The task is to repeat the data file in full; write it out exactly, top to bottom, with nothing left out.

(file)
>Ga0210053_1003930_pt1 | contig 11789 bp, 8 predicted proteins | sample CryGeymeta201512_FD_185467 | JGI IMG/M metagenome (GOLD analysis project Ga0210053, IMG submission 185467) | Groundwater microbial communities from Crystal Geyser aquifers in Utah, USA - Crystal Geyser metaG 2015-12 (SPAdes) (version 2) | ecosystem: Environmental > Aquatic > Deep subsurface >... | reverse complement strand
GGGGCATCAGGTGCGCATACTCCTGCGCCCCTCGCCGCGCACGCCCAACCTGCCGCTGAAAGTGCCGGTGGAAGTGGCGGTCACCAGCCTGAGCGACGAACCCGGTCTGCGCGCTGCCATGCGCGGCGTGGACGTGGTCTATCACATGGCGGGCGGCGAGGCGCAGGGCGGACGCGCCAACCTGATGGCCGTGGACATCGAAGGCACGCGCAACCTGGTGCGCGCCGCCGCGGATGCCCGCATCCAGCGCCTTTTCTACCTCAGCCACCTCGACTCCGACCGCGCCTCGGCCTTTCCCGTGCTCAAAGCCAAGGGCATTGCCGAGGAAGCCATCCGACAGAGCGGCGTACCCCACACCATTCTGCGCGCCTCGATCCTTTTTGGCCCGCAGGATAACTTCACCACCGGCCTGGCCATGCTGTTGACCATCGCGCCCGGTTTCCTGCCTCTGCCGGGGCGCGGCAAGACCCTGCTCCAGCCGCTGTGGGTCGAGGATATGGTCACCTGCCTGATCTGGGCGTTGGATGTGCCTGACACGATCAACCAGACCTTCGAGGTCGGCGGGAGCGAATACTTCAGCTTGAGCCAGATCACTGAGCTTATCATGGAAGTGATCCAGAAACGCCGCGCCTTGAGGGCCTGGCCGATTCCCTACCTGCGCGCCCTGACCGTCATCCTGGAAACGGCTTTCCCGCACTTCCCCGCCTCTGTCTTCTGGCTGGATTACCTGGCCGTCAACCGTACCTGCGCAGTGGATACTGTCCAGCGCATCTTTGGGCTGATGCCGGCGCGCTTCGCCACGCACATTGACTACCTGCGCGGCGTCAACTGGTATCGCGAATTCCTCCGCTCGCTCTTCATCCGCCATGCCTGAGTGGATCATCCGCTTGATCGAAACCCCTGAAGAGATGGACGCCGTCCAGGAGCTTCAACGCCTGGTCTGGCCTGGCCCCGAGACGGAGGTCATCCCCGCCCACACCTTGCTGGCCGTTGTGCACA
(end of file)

>Ga0210053_1003930_pt1 | contig 11789 bp, 8 predicted proteins | sample CryGeymeta201512_FD_185467 | JGI IMG/M metagenome (GOLD analysis project Ga0210053, IMG submission 185467) | Groundwater microbial communities from Crystal Geyser aquifers in Utah, USA - Crystal Geyser metaG 2015-12 (SPAdes) (version 2) | ecosystem: Environmental > Aquatic > Deep subsurface >... | reverse complement strand
GGGGCATCAGGTGCGCATACTCCTGCGCCCCTCGCCGCGCACGCCCAACCTGCCGCTGAAAGTGCCGGTGGAAGTGGCGGTCACCAGCCTGAGCGACGAACCCGGTCTGCGCGCTGCCATGCGCGGCGTGGACGTGGTCTATCACATGGCGGGCGGCGAGGCGCAGGGCGGACGCGCCAACCTGATGGCCGTGGACATCGAAGGCACGCGCAACCTGGTGCGCGCCGCCGCGGATGCCCGCATCCAGCGCCTTTTCTACCTCAGCCACCTCGACTCCGACCGCGCCTCGGCCTTTCCCGTGCTCAAAGCCAAGGGCATTGCCGAGGAAGCCATCCGACAGAGCGGCGTACCCCACACCATTCTGCGCGCCTCGATCCTTTTTGGCCCGCAGGATAACTTCACCACCGGCCTGGCCATGCTGTTGACCATCGCGCCCGGTTTCCTGCCTCTGCCGGGGCGCGGCAAGACCCTGCTCCAGCCGCTGTGGGTCGAGGATATGGTCACCTGCCTGATCTGGGCGTTGGATGTGCCTGACACGATCAACCAGACCTTCGAGGTCGGCGGGAGCGAATACTTCAGCTTGAGCCAGATCACTGAGCTTATCATGGAAGTGATCCAGAAACGCCGCGCCTTGAGGGCCTGGCCGATTCCCTACCTGCGCGCCCTGACCGTCATCCTGGAAACGGCTTTCCCGCACTTCCCCGCCTCTGTCTTCTGGCTGGATTACCTGGCCGTCAACCGTACCTGCGCAGTGGATACTGTCCAGCGCATCTTTGGGCTGATGCCGGCGCGCTTCGCCACGCACATTGACTACCTGCGCGGCGTCAACTGGTATCGCGAATTCCTCCGCTCGCTCTTCATCCGCCATGCCTGAGTGGATCATCCGCTTGATCGAAACCCCTGAAGAGATGGACGCCGTCCAGGAGCTTCAACGCCTGGTCTGGCCTGGCCCCGAGACGGAGGTCATCCCCGCCCACACCTTGCTGGCCGTTGTGCACA